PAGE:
You might find this discussion about "

New Years" interesting.

If you consider the new year as beginning at or around the Winter Solstice, then we probably start the new year about a week late. However, the point of leap years, leap seconds, and etc is to base the length of day on the rotation of the earth, so the sun is overhead at noon, and on the opposite side of the earth at midnight (not counting daylight savings time).

The year is based on the axial tilt of the planet, so that the solstices and equinoxes occur at the same time each year.

Our current

Gregorian Calendar is only a few centuries old, but it is very similar to the

Julian Calendar from 45 BC.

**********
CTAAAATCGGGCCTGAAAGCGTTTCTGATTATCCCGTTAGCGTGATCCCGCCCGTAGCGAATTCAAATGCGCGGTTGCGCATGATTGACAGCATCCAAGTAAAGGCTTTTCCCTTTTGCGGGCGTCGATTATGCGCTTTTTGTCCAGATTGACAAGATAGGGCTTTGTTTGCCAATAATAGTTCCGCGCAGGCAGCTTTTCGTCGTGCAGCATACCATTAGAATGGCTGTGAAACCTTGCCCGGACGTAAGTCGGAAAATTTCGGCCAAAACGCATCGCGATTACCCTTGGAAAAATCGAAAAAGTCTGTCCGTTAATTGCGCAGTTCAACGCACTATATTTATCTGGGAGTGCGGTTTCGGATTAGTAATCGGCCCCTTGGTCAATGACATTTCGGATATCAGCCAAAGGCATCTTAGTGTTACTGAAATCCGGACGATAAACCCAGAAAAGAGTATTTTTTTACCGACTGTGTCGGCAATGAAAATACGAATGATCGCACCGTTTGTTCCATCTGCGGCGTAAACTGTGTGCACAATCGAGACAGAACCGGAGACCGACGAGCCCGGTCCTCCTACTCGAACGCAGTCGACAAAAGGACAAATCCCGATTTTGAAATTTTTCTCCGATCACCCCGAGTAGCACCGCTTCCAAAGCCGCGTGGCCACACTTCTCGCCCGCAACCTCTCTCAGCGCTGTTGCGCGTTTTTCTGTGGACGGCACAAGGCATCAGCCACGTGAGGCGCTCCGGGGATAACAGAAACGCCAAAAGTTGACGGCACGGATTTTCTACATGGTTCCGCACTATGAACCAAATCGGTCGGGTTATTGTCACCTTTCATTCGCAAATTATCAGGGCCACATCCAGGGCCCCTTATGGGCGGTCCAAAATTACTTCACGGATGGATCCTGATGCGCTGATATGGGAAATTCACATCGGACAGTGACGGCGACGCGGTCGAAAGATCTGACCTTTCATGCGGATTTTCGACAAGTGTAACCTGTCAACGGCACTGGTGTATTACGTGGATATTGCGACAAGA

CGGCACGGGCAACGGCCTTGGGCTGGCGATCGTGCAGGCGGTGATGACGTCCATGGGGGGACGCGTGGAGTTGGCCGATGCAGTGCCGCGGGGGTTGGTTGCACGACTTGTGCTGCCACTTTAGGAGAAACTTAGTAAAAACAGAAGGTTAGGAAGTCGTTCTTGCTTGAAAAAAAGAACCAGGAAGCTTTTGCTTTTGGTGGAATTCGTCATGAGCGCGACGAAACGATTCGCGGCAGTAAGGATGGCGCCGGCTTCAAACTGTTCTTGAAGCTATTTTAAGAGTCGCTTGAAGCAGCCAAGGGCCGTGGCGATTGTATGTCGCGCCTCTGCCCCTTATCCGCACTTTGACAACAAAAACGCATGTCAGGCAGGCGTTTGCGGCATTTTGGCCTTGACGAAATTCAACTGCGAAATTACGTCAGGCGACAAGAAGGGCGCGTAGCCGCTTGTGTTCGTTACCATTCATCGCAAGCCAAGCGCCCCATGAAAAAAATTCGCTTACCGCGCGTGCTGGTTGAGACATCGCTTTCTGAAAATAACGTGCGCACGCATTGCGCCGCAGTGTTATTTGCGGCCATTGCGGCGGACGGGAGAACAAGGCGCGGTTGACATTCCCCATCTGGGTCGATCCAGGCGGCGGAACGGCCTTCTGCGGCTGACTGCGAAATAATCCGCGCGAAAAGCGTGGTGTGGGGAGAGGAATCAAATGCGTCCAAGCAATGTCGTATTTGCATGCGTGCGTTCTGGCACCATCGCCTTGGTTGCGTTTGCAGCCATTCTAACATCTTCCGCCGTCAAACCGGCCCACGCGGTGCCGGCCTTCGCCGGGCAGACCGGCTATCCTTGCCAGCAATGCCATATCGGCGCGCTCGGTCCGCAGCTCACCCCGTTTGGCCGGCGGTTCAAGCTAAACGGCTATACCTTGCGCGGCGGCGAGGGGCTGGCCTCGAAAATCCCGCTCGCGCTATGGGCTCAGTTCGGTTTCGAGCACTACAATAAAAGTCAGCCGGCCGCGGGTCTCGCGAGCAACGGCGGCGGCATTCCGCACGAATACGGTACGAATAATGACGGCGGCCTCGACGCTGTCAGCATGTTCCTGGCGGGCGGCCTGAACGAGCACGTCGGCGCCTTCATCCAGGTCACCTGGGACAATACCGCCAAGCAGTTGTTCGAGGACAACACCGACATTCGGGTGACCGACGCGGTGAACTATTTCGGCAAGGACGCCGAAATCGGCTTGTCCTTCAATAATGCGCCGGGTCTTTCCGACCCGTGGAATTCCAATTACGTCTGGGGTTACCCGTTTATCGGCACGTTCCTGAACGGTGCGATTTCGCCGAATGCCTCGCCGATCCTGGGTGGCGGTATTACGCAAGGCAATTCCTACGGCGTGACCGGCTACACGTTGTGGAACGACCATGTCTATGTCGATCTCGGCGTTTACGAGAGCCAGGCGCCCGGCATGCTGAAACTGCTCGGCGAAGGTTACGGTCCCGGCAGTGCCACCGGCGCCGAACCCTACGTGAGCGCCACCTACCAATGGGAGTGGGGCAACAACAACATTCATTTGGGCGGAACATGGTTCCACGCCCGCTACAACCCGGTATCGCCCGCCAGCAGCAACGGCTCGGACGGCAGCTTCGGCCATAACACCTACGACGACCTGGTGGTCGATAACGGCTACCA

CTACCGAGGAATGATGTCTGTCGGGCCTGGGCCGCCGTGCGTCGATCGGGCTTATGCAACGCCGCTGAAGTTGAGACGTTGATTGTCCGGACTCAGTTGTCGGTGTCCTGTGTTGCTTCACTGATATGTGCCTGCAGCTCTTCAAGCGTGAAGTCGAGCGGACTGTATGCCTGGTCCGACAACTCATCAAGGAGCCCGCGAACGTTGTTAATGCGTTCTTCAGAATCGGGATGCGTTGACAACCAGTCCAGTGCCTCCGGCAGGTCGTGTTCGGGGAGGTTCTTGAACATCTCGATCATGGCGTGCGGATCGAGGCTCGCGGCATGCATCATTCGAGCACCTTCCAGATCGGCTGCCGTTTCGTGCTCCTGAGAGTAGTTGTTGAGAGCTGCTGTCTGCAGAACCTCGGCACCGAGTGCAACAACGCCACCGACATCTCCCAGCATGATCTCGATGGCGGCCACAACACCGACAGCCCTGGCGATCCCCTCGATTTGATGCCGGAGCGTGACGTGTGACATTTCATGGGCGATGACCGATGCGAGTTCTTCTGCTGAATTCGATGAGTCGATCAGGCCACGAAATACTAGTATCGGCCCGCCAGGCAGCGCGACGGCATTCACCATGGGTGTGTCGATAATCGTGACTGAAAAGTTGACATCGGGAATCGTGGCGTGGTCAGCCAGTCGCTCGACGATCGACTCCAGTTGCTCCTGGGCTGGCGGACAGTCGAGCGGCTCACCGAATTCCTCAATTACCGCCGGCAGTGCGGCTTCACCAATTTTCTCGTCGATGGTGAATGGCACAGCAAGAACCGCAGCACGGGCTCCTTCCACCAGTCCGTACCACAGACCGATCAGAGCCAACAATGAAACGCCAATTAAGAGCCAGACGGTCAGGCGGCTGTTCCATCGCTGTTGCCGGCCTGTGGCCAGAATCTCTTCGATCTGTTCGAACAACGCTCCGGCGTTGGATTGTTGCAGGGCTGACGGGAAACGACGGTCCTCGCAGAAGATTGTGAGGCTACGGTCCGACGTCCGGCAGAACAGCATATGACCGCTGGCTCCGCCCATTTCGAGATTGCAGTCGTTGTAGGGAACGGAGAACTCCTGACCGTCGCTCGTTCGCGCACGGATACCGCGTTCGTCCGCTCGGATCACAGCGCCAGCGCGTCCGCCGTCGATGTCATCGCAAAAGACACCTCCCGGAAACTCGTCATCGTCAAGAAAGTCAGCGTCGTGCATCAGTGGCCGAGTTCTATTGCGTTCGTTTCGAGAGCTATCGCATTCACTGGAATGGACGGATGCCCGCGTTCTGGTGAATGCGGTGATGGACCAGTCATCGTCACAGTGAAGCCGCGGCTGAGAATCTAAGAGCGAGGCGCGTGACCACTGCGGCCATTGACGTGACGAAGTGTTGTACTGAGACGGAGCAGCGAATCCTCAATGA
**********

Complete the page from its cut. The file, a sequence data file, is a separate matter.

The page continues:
The primary problem with the Julian Calendar was an error in the number of leap years. According to Wikipedia, the two calendars are

out of sync by 13 days. The Russians Orthodox Christmas takes into account this shift in leap years, and considers Christmas to be on January 7, rather than December 25.

Anyway, by now we would be in 2014 in both the Gregorian and Julian Calendars.

Of course, the start date of 2014 years ago is arbitrary, and many other cultures have different years and start dates. See the list under the

Gregorian Calendar Page